Sunday, June 08, 2008

More on Airline fees and a-la-carte pricing.

I've posted in the past about airline fees and my recommendations, and lo and behold American Airlines is now taking my advice...sort of.

I think I simply forgot about the fact that *how* you go about this matters as much as going about it. And American Airlines is doing it all wrong, and in the process showing that they hate their customers.

The problem is not that American is charging for checking the first bag. The problem is that they are treating this as a penalty, as a surcharge, as punishment.

Consider two scenarios:

Scenario A: American (or any other airline) announces that they are going "A la carte." Their message to their customers is simple: we're going to keep your cost as low as possible by only charging your for what you need. Our fares (which include fuel, for crying out loud!), are as low as we can make them; you can add to that the services that you want. Each service that you add, whether it is meal service, baggage service, or a cancel/change waiver, is a separate service that we will stand behind independently. Don't like the food you bought? Get your money back. Paid for your golf clubs but they were delayed? We'll rent you a set until we get your clubs to you. If you pay for it, we'll make sure it's right.

Scenario B: American says that you can buy a "low fare" for your flight, but at every turn, whenever you try to do something that a reasonable person might want to do or expect to be included, you have to pay a fee, about which you likely did not know in advance. And even if you pay the fee (for example to check a bag), you get no additional service guarantees with it, you simply take your chances (and you won't get a refund). In fact, you may suffer fees even if you do everything to avoid it, for example if you find that there is insufficient overhead space for your legitimate carry-on bag and are forced to check it. You probably would have been willing to pay more for a ticket that could be changed, but you were never offered any such option because you were simply shown "lowest fares" on the airline website or on travel agency sites such as Expedia or Travelocity, all of which are oriented towards the lowest sticker price possible.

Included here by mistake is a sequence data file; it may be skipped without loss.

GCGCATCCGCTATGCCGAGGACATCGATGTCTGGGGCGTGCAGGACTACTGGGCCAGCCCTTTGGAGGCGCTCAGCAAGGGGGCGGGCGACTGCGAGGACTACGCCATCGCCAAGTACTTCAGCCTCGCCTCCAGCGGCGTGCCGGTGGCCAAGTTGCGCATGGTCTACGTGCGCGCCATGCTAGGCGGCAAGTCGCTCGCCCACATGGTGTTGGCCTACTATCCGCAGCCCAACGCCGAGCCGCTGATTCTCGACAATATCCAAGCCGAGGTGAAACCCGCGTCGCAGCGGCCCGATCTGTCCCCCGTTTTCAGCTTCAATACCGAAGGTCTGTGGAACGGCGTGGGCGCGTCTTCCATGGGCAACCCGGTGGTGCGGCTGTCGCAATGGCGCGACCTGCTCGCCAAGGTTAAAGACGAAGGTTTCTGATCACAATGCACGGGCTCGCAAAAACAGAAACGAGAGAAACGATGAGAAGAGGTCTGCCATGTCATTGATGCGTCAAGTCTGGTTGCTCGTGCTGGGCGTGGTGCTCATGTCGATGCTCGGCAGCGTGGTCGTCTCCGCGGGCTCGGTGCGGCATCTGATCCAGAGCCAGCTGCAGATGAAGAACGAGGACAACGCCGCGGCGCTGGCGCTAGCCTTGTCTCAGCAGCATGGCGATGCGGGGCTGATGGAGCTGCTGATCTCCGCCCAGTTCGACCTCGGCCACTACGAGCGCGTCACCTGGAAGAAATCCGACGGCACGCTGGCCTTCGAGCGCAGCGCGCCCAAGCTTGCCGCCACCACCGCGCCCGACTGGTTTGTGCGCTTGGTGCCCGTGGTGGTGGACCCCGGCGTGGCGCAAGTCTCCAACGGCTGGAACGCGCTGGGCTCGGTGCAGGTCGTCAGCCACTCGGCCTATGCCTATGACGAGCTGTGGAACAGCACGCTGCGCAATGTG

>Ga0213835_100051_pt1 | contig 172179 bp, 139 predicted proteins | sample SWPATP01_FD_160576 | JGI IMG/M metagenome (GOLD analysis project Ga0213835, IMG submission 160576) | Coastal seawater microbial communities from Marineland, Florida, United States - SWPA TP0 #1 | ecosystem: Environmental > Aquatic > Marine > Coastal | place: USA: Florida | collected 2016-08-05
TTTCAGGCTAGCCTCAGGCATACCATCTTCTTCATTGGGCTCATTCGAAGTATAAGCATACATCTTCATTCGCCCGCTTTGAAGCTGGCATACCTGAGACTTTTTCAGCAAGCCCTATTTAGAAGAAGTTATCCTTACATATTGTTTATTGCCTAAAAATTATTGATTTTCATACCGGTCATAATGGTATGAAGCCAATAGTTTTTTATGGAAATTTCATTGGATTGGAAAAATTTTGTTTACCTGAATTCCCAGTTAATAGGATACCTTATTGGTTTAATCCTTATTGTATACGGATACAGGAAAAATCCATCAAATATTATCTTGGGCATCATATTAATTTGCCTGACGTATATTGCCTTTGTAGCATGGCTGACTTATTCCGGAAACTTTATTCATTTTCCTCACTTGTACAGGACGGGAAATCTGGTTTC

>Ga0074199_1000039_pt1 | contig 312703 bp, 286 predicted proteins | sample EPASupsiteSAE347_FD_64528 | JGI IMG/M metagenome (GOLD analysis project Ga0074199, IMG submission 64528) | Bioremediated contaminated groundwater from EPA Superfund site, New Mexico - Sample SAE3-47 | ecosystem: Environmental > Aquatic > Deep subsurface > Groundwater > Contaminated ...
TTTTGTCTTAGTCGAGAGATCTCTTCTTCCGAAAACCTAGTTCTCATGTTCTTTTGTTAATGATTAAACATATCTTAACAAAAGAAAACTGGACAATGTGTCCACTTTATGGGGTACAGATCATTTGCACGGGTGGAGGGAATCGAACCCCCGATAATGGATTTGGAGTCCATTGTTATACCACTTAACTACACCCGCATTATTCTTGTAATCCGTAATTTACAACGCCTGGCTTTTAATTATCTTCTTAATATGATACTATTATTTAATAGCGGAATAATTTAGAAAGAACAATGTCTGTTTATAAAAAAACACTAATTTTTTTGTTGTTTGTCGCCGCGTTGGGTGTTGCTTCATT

Now I admit that my scenarios are hardly unbiased portraits, but that's because I am biased. Scenario A is McDonalds, where nobody complains about the fact that adding fries to a burger costs more than the burger alone. (And, of course, "value meals" are hardly precluded in this scenario.) Scenario B, which nickels-and-dimes customers is...well, the airlines.

Any legitimate company that seeks to provide value to their customers and make money in the process would naturally implement scenario A; companies that are out to make money however possible but don't give a damn about their customers in the process gravitate towards B as a "revenue optimization" model.

Airlines today are in a really tough spot, and I sympathize with them for that, but unfortunately most of them today are viewing their solution through a Scenario B lens. This is shortsighted on their part, and demonstrates that they simply do not understand their business and what it means to make money by providing value to customers.

Southwest Airlines comes the closest to implementing Scenario A. Southwest Airlines is the only US airline that has consistently made money over the nearly 100 year history of commercial aviation. Am I the only one who thinks that this might not be a coincidence?

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